First held by the International Art Association on April 15th 2012 in accordance with Leonardo da Vinci’s birthday, World Art Day is a testament to the different displays of artistic talents across the fine arts. Art as Oscar Wilde describes it is the ‘most intense mode of individualism that the world has known’ and thus for this World Art Day, we have compiled our round up of internationally acclaimed artists. With celebrations occurring across the world, World Art Day allows us to take a closer look at art internally and the art works more close to home.
Born in 1919, following the major post-World War One civilian losses in Austria-Hungary, Maria Lassnig was highly influenced by the notion of body awareness. She created unsettling paintings, via grounding her paintings off the body parts that she believed to be affected by the painting process. In foregrounding her art in this philosophy of body consciousness or body awareness, Maria Lassnig executes evocative images of the self with highly charged, provocative references to sensation and exaggerated depictions of anatomical features.
During World War Two, Maria Lassnig took to studying in the Academy of Fine Arts in Vienna. However, her interests eventually shifted from the realism approved by the academy to exploring the avant-garde past of Austria with artists such as Oskar Kokoschka as a source of inspiration.
Speaking of her artistic process, Lassnig has stated: ‘I step in front of the canvas naked, as it were. I have no set purpose, plan, model or photography. I let things happen. But I do have a starting-point, which has come from my realization that the only true reality is my feelings, played out within the confines of my body. They are physiological sensations: a feeling of pressure when I sit or lie down, feelings of tension and senses of spatial extent. These things are quite hard to depict.’
Maria Lassnig: Ways of Being is on view at the Stedelijk Museum through 28 July.
Ireland will be hosting Colombian artist, Doris Salcedo’s first ever exhibition presenting a diverse selection of her various sculptures and installations.
Born in 1958, Doris Salcedo art captures the pain and trauma inflicted upon Colombian citizens across the fifty-two years of civil war. She focalises on the civil war’s impact upon households by focalising solely on compositions involving domestic items. The emphasis on the domestic alludes to the war’s personal impact on her own family, some of whom have gone missing over the war and thus Doris Salcedo creates a space of both personal and collective suffering which spectators themselves can engage in.
Although Salcedo continues to work in Bogota, Colombia, she recently paid a visit to the prisons in North America. In her visit, she examined the psychological state of prisoners that can essentially be summarised as being physically alive, yet a devoid of social interaction.
Her exhibition, ‘Acts of Mourning’ will open on the 26th of April in Dublin at IMMA.
Lina Bo Bardi
Immensely captivated by South America after migrating from Italy in the 1940s, Lina Bo Bardi sought out a new artistic vision translating the traditional rules of European Modernist art into Latin American culture. Her new artistic vision is encapsulated in her design of the The São Paulo Museum of Art in Brazil in 1968.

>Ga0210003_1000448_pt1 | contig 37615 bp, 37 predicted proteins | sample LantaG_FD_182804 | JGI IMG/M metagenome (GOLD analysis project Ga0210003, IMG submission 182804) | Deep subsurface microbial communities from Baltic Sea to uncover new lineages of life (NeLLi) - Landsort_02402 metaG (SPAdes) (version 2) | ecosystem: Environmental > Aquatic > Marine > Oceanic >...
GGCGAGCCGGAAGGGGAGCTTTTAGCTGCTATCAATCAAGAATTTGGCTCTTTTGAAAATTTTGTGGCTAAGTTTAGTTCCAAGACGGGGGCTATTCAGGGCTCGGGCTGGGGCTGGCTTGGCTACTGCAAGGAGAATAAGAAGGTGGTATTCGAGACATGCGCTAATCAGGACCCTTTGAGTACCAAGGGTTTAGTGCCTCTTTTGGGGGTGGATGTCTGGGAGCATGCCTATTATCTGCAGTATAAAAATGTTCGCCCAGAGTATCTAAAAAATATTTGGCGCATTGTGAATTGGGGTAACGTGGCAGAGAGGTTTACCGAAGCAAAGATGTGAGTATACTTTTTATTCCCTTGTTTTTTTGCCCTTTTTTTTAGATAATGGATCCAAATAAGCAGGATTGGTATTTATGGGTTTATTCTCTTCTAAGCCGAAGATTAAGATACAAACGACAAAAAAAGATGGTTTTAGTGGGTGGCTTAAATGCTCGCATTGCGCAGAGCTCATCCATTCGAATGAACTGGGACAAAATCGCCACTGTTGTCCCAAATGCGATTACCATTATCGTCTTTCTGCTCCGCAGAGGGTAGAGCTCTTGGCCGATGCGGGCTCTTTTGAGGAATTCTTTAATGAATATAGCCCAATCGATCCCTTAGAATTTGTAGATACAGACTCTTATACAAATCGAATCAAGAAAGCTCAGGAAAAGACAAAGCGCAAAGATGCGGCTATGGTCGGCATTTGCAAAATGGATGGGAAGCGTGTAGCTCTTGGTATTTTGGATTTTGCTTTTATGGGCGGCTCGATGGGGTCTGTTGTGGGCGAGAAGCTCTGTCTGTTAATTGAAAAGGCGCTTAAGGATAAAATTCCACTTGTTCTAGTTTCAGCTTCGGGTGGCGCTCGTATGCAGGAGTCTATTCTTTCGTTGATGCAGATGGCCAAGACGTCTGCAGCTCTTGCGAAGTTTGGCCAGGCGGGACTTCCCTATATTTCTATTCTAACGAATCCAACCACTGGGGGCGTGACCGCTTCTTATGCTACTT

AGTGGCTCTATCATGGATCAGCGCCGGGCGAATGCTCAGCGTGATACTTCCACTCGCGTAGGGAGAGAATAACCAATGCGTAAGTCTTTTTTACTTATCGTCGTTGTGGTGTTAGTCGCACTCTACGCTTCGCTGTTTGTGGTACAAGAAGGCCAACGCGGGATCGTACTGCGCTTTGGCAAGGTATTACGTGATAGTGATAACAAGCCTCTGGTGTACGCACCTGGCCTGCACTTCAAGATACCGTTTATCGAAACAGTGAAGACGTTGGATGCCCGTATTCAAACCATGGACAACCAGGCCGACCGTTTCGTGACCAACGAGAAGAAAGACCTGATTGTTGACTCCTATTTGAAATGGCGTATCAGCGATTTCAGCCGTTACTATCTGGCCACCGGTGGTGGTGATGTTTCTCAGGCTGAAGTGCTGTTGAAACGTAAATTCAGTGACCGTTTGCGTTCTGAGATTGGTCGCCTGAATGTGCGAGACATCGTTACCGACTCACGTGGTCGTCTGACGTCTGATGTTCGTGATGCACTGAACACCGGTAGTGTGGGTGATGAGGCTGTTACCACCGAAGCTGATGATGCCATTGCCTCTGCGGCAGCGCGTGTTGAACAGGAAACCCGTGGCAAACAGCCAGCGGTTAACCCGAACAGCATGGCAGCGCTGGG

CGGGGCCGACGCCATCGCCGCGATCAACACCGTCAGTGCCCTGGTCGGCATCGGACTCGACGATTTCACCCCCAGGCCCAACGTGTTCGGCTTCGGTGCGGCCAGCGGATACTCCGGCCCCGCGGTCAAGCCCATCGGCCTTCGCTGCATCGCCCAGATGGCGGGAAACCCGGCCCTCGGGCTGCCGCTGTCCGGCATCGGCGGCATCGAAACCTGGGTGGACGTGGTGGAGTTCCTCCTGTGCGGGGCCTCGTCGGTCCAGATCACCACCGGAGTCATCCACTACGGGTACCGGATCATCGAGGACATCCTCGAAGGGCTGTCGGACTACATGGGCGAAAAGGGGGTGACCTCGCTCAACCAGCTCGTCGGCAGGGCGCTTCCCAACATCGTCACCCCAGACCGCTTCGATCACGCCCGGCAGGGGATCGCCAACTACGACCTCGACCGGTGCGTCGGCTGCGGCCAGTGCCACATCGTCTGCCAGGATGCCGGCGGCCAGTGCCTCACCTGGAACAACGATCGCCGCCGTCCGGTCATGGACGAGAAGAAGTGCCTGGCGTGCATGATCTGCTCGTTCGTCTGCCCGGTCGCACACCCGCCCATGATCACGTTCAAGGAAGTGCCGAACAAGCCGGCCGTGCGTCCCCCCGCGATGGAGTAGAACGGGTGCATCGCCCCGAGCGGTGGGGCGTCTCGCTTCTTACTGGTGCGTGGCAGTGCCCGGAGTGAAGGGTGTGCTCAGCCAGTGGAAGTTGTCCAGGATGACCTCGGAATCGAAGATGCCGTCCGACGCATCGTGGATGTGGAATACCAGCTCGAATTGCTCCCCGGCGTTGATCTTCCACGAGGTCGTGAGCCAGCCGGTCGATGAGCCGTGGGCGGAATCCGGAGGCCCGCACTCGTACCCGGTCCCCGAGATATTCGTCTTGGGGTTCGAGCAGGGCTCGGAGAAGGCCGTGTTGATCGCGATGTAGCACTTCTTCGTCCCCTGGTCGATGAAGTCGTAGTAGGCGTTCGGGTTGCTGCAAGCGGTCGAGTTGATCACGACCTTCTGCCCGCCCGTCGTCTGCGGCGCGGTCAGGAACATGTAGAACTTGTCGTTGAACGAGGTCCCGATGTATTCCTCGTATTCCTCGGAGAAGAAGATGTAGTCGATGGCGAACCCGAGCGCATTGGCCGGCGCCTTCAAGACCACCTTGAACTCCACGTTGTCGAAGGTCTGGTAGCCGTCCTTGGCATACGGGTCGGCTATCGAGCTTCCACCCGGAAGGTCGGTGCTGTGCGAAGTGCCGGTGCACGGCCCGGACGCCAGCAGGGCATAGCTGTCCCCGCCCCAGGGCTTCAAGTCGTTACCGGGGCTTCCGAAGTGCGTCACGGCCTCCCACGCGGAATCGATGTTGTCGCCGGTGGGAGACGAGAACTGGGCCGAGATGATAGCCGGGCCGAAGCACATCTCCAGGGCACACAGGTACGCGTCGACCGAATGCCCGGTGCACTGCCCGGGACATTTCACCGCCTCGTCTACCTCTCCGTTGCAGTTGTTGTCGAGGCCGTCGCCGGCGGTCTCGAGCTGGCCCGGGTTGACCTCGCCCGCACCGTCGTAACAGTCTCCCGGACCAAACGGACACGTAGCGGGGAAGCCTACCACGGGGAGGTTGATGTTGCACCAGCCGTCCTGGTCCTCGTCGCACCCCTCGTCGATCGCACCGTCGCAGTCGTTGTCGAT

Lin Bo Bardi was tasked with the difficult role of designing the museum in a way that would cause no obstruction to the building’s aerial views of the city below. Her solution was to implement a building design with a large split across its centre, with half buried below the terrace and the other half suspended into the sky. Other major projects of Lina Bo Bardi include her designs of the Glass House.
Lina Bo Bardi’s Habitat is on the view at MASP until the 28th of July.
Regardless of starting painting significantly later in life, the Nobel Prize winner, poet and social reformer, Rabinadranath Tagore reproduced acute observations of nature in his art. His focus encompassed animals, often amalgamating animal and human forms and later moved to landscapes.
His artworks are often untitled to prevent them from being confined to his own subjectivity and instead permit them to various interpretations the mind of the spectator. Tagore’s interest in landscapes was propelled by the extensive periods of time, he spent alone as a child in Bangladesh’s rural areas.
Tagore was particularly enthralled by the sunsets in Bengal and as a child would wake up early to witness them. The backgrounds of the majority of his paintings depict the translucent appearance of sunset and Rabinadranath Tagore’s adult self replicates this adoration for sunset. In his 1933 novel, The Religion of an Artist, Rabinadranath Tagore refers to sunlight as the foundations of Paradise, stating ‘’I believe that the vision of Paradise is to be seen in the sunlight and the green of the earth, in the beauty of the human face and the wealth of human life, even in objects that are seemingly insignificant and unprepossessing.’
Born in 1899, Chang Ta-ch’ien or otherwise known as Zhang Daqian, is one of China’s most iconic artists of the 20th century and is widely known for his unique ink landscapes crafted from splashed ink. Zhang Daqian was at the beginning of his artistic itinerary a traditionalist and succeeded in executing in classical Chinese styles in his artwork.
Nonetheless, he digressed into more innovative methods employing ink on paper and silk to engineer these spontaneous forms to which he would apply further, finer details. Zhang infused elements of American Abstract Expressionism with ancient Chinese brushwork to create ground-breaking, inventive art, that would classify him as a highly acclaimed artist of the modernist period in subsequent years to come.